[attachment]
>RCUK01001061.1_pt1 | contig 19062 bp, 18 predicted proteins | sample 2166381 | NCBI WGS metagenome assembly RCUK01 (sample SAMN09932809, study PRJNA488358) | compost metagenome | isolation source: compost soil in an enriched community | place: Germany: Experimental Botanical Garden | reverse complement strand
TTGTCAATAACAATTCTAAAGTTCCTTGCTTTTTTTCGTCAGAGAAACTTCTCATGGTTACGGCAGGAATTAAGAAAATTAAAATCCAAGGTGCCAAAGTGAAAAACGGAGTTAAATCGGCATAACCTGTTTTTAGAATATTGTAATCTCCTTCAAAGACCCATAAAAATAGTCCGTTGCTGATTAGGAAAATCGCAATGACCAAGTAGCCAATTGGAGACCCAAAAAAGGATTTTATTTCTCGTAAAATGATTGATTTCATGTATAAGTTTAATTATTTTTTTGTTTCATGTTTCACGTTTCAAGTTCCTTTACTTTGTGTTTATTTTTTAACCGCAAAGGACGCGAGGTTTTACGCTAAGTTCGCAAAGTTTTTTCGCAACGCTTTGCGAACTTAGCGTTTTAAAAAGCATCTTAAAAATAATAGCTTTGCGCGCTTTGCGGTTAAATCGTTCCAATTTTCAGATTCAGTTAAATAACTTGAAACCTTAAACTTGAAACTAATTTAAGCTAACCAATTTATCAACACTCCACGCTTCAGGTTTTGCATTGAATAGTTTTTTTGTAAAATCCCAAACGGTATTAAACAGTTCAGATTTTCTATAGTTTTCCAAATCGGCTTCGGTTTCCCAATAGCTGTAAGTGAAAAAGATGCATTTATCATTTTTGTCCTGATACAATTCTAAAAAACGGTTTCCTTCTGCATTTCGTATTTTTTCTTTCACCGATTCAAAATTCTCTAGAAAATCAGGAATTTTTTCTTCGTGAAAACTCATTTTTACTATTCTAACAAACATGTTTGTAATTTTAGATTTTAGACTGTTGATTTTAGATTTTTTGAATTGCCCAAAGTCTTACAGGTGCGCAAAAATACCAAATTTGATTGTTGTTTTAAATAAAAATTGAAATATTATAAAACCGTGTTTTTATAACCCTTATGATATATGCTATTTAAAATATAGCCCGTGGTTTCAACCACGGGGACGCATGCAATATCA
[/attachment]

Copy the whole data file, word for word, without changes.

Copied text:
>RCUK01001061.1_pt1 | contig 19062 bp, 18 predicted proteins | sample 2166381 | NCBI WGS metagenome assembly RCUK01 (sample SAMN09932809, study PRJNA488358) | compost metagenome | isolation source: compost soil in an enriched community | place: Germany: Experimental Botanical Garden | reverse complement strand
TTGTCAATAACAATTCTAAAGTTCCTTGCTTTTTTTCGTCAGAGAAACTTCTCATGGTTACGGCAGGAATTAAGAAAATTAAAATCCAAGGTGCCAAAGTGAAAAACGGAGTTAAATCGGCATAACCTGTTTTTAGAATATTGTAATCTCCTTCAAAGACCCATAAAAATAGTCCGTTGCTGATTAGGAAAATCGCAATGACCAAGTAGCCAATTGGAGACCCAAAAAAGGATTTTATTTCTCGTAAAATGATTGATTTCATGTATAAGTTTAATTATTTTTTTGTTTCATGTTTCACGTTTCAAGTTCCTTTACTTTGTGTTTATTTTTTAACCGCAAAGGACGCGAGGTTTTACGCTAAGTTCGCAAAGTTTTTTCGCAACGCTTTGCGAACTTAGCGTTTTAAAAAGCATCTTAAAAATAATAGCTTTGCGCGCTTTGCGGTTAAATCGTTCCAATTTTCAGATTCAGTTAAATAACTTGAAACCTTAAACTTGAAACTAATTTAAGCTAACCAATTTATCAACACTCCACGCTTCAGGTTTTGCATTGAATAGTTTTTTTGTAAAATCCCAAACGGTATTAAACAGTTCAGATTTTCTATAGTTTTCCAAATCGGCTTCGGTTTCCCAATAGCTGTAAGTGAAAAAGATGCATTTATCATTTTTGTCCTGATACAATTCTAAAAAACGGTTTCCTTCTGCATTTCGTATTTTTTCTTTCACCGATTCAAAATTCTCTAGAAAATCAGGAATTTTTTCTTCGTGAAAACTCATTTTTACTATTCTAACAAACATGTTTGTAATTTTAGATTTTAGACTGTTGATTTTAGATTTTTTGAATTGCCCAAAGTCTTACAGGTGCGCAAAAATACCAAATTTGATTGTTGTTTTAAATAAAAATTGAAATATTATAAAACCGTGTTTTTATAACCCTTATGATATATGCTATTTAAAATATAGCCCGTGGTTTCAACCACGGGGACGCATGCAATATCA